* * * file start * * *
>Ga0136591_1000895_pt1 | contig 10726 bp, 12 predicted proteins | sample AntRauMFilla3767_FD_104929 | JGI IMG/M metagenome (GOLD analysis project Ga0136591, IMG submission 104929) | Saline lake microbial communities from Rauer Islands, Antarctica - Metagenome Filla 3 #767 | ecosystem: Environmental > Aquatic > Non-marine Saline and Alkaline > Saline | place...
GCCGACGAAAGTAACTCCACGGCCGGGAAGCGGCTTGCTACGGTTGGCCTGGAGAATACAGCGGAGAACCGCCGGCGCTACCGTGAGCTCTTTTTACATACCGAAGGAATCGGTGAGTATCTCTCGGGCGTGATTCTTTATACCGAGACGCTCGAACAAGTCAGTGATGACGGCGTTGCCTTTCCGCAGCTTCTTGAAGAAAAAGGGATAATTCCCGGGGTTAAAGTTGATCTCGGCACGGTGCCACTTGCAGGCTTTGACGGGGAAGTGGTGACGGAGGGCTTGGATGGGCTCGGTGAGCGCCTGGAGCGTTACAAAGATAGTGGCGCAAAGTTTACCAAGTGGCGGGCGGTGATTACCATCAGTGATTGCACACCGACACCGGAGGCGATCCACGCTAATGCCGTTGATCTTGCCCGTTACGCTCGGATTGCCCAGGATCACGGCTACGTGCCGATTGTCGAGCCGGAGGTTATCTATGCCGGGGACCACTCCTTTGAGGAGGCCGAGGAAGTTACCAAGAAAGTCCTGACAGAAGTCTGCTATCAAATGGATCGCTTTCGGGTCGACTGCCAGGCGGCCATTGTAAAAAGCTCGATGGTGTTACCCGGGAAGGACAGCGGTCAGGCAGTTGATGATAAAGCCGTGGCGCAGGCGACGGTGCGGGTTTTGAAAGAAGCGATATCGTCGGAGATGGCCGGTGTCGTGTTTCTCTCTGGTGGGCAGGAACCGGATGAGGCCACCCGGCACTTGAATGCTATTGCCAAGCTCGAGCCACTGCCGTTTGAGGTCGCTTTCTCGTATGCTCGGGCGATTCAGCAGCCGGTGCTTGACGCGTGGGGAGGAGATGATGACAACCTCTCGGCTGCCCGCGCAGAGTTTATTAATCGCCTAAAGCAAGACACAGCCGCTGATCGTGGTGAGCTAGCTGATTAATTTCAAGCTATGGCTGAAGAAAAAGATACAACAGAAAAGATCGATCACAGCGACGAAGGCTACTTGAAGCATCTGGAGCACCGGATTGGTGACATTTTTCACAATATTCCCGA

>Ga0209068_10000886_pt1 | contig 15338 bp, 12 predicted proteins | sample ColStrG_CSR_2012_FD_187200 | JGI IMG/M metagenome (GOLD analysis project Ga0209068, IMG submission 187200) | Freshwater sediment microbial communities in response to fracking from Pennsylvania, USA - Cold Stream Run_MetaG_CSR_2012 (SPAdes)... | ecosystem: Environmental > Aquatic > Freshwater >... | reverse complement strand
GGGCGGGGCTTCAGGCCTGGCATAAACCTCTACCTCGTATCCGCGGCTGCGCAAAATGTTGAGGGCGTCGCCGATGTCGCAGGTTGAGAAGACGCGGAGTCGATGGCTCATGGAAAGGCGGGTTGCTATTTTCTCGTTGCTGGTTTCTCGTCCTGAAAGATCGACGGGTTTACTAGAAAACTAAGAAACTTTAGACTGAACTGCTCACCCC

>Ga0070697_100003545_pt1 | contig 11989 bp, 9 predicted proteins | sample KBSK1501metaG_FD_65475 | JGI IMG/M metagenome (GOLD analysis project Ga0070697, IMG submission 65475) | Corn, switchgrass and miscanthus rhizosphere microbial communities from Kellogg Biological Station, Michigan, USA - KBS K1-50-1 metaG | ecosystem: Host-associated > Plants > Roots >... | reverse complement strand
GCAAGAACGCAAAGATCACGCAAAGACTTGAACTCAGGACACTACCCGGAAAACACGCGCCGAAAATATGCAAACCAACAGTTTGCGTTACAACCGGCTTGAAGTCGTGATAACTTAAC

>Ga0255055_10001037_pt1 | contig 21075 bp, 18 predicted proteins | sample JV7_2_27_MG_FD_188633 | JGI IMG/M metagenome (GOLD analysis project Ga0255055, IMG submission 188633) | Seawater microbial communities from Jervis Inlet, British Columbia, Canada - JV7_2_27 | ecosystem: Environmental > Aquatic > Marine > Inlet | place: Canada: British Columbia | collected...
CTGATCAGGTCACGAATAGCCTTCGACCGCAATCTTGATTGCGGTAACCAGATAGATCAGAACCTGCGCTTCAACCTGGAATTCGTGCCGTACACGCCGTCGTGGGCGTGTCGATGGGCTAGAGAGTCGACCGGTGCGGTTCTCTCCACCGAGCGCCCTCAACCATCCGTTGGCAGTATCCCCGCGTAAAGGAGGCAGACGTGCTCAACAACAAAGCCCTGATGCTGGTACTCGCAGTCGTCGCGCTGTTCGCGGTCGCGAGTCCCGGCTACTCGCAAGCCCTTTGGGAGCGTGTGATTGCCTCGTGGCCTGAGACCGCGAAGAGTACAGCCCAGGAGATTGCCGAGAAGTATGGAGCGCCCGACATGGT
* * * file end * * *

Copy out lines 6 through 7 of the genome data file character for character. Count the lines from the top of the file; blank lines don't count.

GCAAGAACGCAAAGATCACGCAAAGACTTGAACTCAGGACACTACCCGGAAAACACGCGCCGAAAATATGCAAACCAACAGTTTGCGTTACAACCGGCTTGAAGTCGTGATAACTTAAC

>Ga0255055_10001037_pt1 | contig 21075 bp, 18 predicted proteins | sample JV7_2_27_MG_FD_188633 | JGI IMG/M metagenome (GOLD analysis project Ga0255055, IMG submission 188633) | Seawater microbial communities from Jervis Inlet, British Columbia, Canada - JV7_2_27 | ecosystem: Environmental > Aquatic > Marine > Inlet | place: Canada: British Columbia | collected...